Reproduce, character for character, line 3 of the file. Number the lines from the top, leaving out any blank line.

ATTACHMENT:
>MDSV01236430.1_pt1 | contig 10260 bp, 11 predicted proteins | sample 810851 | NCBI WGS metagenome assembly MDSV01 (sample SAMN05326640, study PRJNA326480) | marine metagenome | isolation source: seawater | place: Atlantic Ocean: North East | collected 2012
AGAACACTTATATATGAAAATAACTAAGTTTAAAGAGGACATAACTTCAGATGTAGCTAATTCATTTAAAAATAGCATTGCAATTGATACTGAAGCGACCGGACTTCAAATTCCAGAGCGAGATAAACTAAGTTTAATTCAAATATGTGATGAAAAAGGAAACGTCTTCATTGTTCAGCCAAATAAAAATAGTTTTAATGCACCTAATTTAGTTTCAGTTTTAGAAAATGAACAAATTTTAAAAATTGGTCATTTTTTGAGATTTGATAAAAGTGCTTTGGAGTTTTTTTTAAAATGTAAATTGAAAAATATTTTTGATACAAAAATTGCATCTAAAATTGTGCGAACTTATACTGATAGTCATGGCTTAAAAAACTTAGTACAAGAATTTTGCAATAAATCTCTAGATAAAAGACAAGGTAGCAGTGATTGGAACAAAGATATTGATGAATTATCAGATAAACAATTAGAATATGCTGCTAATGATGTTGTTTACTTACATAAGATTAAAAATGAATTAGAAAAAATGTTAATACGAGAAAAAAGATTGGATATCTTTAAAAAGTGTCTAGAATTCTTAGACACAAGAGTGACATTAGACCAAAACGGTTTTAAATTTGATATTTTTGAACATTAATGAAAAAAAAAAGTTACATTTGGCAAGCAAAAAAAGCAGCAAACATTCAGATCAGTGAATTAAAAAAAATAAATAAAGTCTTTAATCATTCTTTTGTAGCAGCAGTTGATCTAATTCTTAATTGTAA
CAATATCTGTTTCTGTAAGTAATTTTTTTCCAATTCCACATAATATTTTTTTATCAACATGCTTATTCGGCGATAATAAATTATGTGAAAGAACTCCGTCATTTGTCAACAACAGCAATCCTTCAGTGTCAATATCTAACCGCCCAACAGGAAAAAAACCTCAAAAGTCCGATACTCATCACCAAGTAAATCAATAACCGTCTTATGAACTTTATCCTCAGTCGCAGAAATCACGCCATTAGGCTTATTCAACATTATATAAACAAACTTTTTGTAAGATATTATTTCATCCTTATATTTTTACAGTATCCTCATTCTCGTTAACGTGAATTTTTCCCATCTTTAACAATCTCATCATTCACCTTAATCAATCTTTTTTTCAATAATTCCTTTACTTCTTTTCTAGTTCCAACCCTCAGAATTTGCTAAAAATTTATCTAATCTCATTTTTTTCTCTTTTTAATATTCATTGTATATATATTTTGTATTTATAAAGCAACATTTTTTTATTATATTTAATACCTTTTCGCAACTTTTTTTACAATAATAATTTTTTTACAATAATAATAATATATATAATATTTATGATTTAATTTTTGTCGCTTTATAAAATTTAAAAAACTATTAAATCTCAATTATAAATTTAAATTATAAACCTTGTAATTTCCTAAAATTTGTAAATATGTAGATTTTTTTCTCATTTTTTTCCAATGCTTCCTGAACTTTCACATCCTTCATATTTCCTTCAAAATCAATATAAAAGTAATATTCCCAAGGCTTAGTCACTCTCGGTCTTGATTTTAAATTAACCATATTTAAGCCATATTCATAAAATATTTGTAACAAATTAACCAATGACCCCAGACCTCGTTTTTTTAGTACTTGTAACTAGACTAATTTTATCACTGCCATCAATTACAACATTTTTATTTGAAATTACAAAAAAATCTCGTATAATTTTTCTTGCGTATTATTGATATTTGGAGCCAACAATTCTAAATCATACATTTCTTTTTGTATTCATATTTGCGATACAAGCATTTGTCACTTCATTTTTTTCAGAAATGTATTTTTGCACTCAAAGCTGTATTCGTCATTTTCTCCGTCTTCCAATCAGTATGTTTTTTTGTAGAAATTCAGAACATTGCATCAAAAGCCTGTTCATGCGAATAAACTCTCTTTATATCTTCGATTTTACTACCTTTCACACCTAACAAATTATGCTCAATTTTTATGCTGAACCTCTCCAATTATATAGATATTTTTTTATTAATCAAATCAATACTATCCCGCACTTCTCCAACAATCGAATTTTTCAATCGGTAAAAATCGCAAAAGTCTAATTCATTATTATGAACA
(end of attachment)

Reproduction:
CAATATCTGTTTCTGTAAGTAATTTTTTTCCAATTCCACATAATATTTTTTTATCAACATGCTTATTCGGCGATAATAAATTATGTGAAAGAACTCCGTCATTTGTCAACAACAGCAATCCTTCAGTGTCAATATCTAACCGCCCAACAGGAAAAAAACCTCAAAAGTCCGATACTCATCACCAAGTAAATCAATAACCGTCTTATGAACTTTATCCTCAGTCGCAGAAATCACGCCATTAGGCTTATTCAACATTATATAAACAAACTTTTTGTAAGATATTATTTCATCCTTATATTTTTACAGTATCCTCATTCTCGTTAACGTGAATTTTTCCCATCTTTAACAATCTCATCATTCACCTTAATCAATCTTTTTTTCAATAATTCCTTTACTTCTTTTCTAGTTCCAACCCTCAGAATTTGCTAAAAATTTATCTAATCTCATTTTTTTCTCTTTTTAATATTCATTGTATATATATTTTGTATTTATAAAGCAACATTTTTTTATTATATTTAATACCTTTTCGCAACTTTTTTTACAATAATAATTTTTTTACAATAATAATAATATATATAATATTTATGATTTAATTTTTGTCGCTTTATAAAATTTAAAAAACTATTAAATCTCAATTATAAATTTAAATTATAAACCTTGTAATTTCCTAAAATTTGTAAATATGTAGATTTTTTTCTCATTTTTTTCCAATGCTTCCTGAACTTTCACATCCTTCATATTTCCTTCAAAATCAATATAAAAGTAATATTCCCAAGGCTTAGTCACTCTCGGTCTTGATTTTAAATTAACCATATTTAAGCCATATTCATAAAATATTTGTAACAAATTAACCAATGACCCCAGACCTCGTTTTTTTAGTACTTGTAACTAGACTAATTTTATCACTGCCATCAATTACAACATTTTTATTTGAAATTACAAAAAAATCTCGTATAATTTTTCTTGCGTATTATTGATATTTGGAGCCAACAATTCTAAATCATACATTTCTTTTTGTATTCATATTTGCGATACAAGCATTTGTCACTTCATTTTTTTCAGAAATGTATTTTTGCACTCAAAGCTGTATTCGTCATTTTCTCCGTCTTCCAATCAGTATGTTTTTTTGTAGAAATTCAGAACATTGCATCAAAAGCCTGTTCATGCGAATAAACTCTCTTTATATCTTCGATTTTACTACCTTTCACACCTAACAAATTATGCTCAATTTTTATGCTGAACCTCTCCAATTATATAGATATTTTTTTATTAATCAAATCAATACTATCCCGCACTTCTCCAACAATCGAATTTTTCAATCGGTAAAAATCGCAAAAGTCTAATTCATTATTATGAACA